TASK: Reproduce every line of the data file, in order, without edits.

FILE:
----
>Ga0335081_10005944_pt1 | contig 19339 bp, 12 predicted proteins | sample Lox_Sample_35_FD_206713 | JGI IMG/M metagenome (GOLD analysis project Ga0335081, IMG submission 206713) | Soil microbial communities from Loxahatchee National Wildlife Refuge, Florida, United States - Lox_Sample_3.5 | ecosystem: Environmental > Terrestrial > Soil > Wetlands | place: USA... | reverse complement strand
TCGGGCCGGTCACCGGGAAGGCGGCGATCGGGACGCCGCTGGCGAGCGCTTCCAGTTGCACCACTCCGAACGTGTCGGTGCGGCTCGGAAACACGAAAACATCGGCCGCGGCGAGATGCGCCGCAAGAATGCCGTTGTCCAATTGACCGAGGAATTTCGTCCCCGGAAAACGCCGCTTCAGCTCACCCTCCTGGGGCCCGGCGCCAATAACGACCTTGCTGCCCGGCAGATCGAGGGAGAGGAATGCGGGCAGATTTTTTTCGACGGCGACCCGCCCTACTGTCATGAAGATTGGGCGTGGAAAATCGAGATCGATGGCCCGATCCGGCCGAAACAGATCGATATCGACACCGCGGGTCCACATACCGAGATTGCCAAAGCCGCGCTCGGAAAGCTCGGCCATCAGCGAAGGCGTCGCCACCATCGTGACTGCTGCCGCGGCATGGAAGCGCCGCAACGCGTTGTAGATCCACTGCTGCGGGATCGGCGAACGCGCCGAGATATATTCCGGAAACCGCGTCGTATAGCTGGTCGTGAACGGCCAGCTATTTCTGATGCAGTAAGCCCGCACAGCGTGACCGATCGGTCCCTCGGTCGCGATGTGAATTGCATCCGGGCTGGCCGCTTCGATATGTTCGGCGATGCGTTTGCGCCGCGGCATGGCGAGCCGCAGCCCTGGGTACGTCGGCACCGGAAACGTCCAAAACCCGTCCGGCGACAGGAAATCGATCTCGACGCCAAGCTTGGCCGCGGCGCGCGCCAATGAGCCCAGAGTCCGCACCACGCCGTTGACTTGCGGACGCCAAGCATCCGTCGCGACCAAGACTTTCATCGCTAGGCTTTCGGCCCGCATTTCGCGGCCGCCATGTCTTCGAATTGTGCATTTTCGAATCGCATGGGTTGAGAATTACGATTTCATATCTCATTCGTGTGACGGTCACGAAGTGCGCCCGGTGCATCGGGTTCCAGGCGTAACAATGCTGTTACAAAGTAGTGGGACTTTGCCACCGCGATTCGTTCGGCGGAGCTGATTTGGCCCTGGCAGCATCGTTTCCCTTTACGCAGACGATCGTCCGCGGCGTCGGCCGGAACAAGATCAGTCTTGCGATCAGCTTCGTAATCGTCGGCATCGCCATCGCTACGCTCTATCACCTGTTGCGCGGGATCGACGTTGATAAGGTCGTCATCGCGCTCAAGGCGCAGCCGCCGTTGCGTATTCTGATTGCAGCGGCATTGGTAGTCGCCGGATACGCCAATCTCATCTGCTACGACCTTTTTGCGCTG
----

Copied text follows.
>Ga0335081_10005944_pt1 | contig 19339 bp, 12 predicted proteins | sample Lox_Sample_35_FD_206713 | JGI IMG/M metagenome (GOLD analysis project Ga0335081, IMG submission 206713) | Soil microbial communities from Loxahatchee National Wildlife Refuge, Florida, United States - Lox_Sample_3.5 | ecosystem: Environmental > Terrestrial > Soil > Wetlands | place: USA... | reverse complement strand
TCGGGCCGGTCACCGGGAAGGCGGCGATCGGGACGCCGCTGGCGAGCGCTTCCAGTTGCACCACTCCGAACGTGTCGGTGCGGCTCGGAAACACGAAAACATCGGCCGCGGCGAGATGCGCCGCAAGAATGCCGTTGTCCAATTGACCGAGGAATTTCGTCCCCGGAAAACGCCGCTTCAGCTCACCCTCCTGGGGCCCGGCGCCAATAACGACCTTGCTGCCCGGCAGATCGAGGGAGAGGAATGCGGGCAGATTTTTTTCGACGGCGACCCGCCCTACTGTCATGAAGATTGGGCGTGGAAAATCGAGATCGATGGCCCGATCCGGCCGAAACAGATCGATATCGACACCGCGGGTCCACATACCGAGATTGCCAAAGCCGCGCTCGGAAAGCTCGGCCATCAGCGAAGGCGTCGCCACCATCGTGACTGCTGCCGCGGCATGGAAGCGCCGCAACGCGTTGTAGATCCACTGCTGCGGGATCGGCGAACGCGCCGAGATATATTCCGGAAACCGCGTCGTATAGCTGGTCGTGAACGGCCAGCTATTTCTGATGCAGTAAGCCCGCACAGCGTGACCGATCGGTCCCTCGGTCGCGATGTGAATTGCATCCGGGCTGGCCGCTTCGATATGTTCGGCGATGCGTTTGCGCCGCGGCATGGCGAGCCGCAGCCCTGGGTACGTCGGCACCGGAAACGTCCAAAACCCGTCCGGCGACAGGAAATCGATCTCGACGCCAAGCTTGGCCGCGGCGCGCGCCAATGAGCCCAGAGTCCGCACCACGCCGTTGACTTGCGGACGCCAAGCATCCGTCGCGACCAAGACTTTCATCGCTAGGCTTTCGGCCCGCATTTCGCGGCCGCCATGTCTTCGAATTGTGCATTTTCGAATCGCATGGGTTGAGAATTACGATTTCATATCTCATTCGTGTGACGGTCACGAAGTGCGCCCGGTGCATCGGGTTCCAGGCGTAACAATGCTGTTACAAAGTAGTGGGACTTTGCCACCGCGATTCGTTCGGCGGAGCTGATTTGGCCCTGGCAGCATCGTTTCCCTTTACGCAGACGATCGTCCGCGGCGTCGGCCGGAACAAGATCAGTCTTGCGATCAGCTTCGTAATCGTCGGCATCGCCATCGCTACGCTCTATCACCTGTTGCGCGGGATCGACGTTGATAAGGTCGTCATCGCGCTCAAGGCGCAGCCGCCGTTGCGTATTCTGATTGCAGCGGCATTGGTAGTCGCCGGATACGCCAATCTCATCTGCTACGACCTTTTTGCGCTG